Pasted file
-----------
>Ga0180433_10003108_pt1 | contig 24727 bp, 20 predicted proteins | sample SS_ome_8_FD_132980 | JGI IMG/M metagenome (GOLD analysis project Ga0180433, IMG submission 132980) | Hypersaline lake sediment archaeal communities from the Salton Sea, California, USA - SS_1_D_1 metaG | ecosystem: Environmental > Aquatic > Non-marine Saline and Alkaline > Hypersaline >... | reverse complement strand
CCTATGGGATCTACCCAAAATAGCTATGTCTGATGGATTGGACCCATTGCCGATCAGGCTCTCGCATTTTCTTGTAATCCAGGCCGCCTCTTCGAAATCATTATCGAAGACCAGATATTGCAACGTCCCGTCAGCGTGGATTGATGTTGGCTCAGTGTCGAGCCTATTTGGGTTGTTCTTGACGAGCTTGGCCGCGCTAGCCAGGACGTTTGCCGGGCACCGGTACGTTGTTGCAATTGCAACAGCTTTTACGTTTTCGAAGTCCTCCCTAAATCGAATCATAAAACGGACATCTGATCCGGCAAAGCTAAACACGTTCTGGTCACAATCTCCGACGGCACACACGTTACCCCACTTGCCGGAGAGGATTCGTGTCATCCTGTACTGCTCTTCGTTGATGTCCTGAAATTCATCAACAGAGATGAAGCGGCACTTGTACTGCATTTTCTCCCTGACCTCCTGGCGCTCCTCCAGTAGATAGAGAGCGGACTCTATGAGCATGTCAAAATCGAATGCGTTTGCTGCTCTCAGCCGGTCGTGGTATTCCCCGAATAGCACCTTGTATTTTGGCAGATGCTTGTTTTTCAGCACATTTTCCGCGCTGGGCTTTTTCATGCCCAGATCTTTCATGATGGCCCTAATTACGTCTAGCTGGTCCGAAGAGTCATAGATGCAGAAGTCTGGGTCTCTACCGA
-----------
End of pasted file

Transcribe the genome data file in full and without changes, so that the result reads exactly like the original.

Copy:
>Ga0180433_10003108_pt1 | contig 24727 bp, 20 predicted proteins | sample SS_ome_8_FD_132980 | JGI IMG/M metagenome (GOLD analysis project Ga0180433, IMG submission 132980) | Hypersaline lake sediment archaeal communities from the Salton Sea, California, USA - SS_1_D_1 metaG | ecosystem: Environmental > Aquatic > Non-marine Saline and Alkaline > Hypersaline >... | reverse complement strand
CCTATGGGATCTACCCAAAATAGCTATGTCTGATGGATTGGACCCATTGCCGATCAGGCTCTCGCATTTTCTTGTAATCCAGGCCGCCTCTTCGAAATCATTATCGAAGACCAGATATTGCAACGTCCCGTCAGCGTGGATTGATGTTGGCTCAGTGTCGAGCCTATTTGGGTTGTTCTTGACGAGCTTGGCCGCGCTAGCCAGGACGTTTGCCGGGCACCGGTACGTTGTTGCAATTGCAACAGCTTTTACGTTTTCGAAGTCCTCCCTAAATCGAATCATAAAACGGACATCTGATCCGGCAAAGCTAAACACGTTCTGGTCACAATCTCCGACGGCACACACGTTACCCCACTTGCCGGAGAGGATTCGTGTCATCCTGTACTGCTCTTCGTTGATGTCCTGAAATTCATCAACAGAGATGAAGCGGCACTTGTACTGCATTTTCTCCCTGACCTCCTGGCGCTCCTCCAGTAGATAGAGAGCGGACTCTATGAGCATGTCAAAATCGAATGCGTTTGCTGCTCTCAGCCGGTCGTGGTATTCCCCGAATAGCACCTTGTATTTTGGCAGATGCTTGTTTTTCAGCACATTTTCCGCGCTGGGCTTTTTCATGCCCAGATCTTTCATGATGGCCCTAATTACGTCTAGCTGGTCCGAAGAGTCATAGATGCAGAAGTCTGGGTCTCTACCGA